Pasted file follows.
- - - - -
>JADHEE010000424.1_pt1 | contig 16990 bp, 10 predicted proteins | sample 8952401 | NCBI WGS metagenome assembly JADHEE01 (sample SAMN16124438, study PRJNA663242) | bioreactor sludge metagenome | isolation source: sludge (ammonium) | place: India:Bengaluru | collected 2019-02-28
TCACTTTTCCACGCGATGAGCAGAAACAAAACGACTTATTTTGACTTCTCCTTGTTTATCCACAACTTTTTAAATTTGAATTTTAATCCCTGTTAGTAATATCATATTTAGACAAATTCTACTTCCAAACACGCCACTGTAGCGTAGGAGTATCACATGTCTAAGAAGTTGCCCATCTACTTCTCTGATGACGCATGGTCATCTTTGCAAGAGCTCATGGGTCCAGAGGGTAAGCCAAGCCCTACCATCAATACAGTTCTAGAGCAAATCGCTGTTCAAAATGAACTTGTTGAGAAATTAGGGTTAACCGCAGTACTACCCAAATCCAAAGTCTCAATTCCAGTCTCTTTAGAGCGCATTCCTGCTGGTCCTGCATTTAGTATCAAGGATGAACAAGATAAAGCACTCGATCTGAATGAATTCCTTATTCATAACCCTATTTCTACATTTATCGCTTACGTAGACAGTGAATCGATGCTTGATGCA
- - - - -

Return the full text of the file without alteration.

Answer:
>JADHEE010000424.1_pt1 | contig 16990 bp, 10 predicted proteins | sample 8952401 | NCBI WGS metagenome assembly JADHEE01 (sample SAMN16124438, study PRJNA663242) | bioreactor sludge metagenome | isolation source: sludge (ammonium) | place: India:Bengaluru | collected 2019-02-28
TCACTTTTCCACGCGATGAGCAGAAACAAAACGACTTATTTTGACTTCTCCTTGTTTATCCACAACTTTTTAAATTTGAATTTTAATCCCTGTTAGTAATATCATATTTAGACAAATTCTACTTCCAAACACGCCACTGTAGCGTAGGAGTATCACATGTCTAAGAAGTTGCCCATCTACTTCTCTGATGACGCATGGTCATCTTTGCAAGAGCTCATGGGTCCAGAGGGTAAGCCAAGCCCTACCATCAATACAGTTCTAGAGCAAATCGCTGTTCAAAATGAACTTGTTGAGAAATTAGGGTTAACCGCAGTACTACCCAAATCCAAAGTCTCAATTCCAGTCTCTTTAGAGCGCATTCCTGCTGGTCCTGCATTTAGTATCAAGGATGAACAAGATAAAGCACTCGATCTGAATGAATTCCTTATTCATAACCCTATTTCTACATTTATCGCTTACGTAGACAGTGAATCGATGCTTGATGCA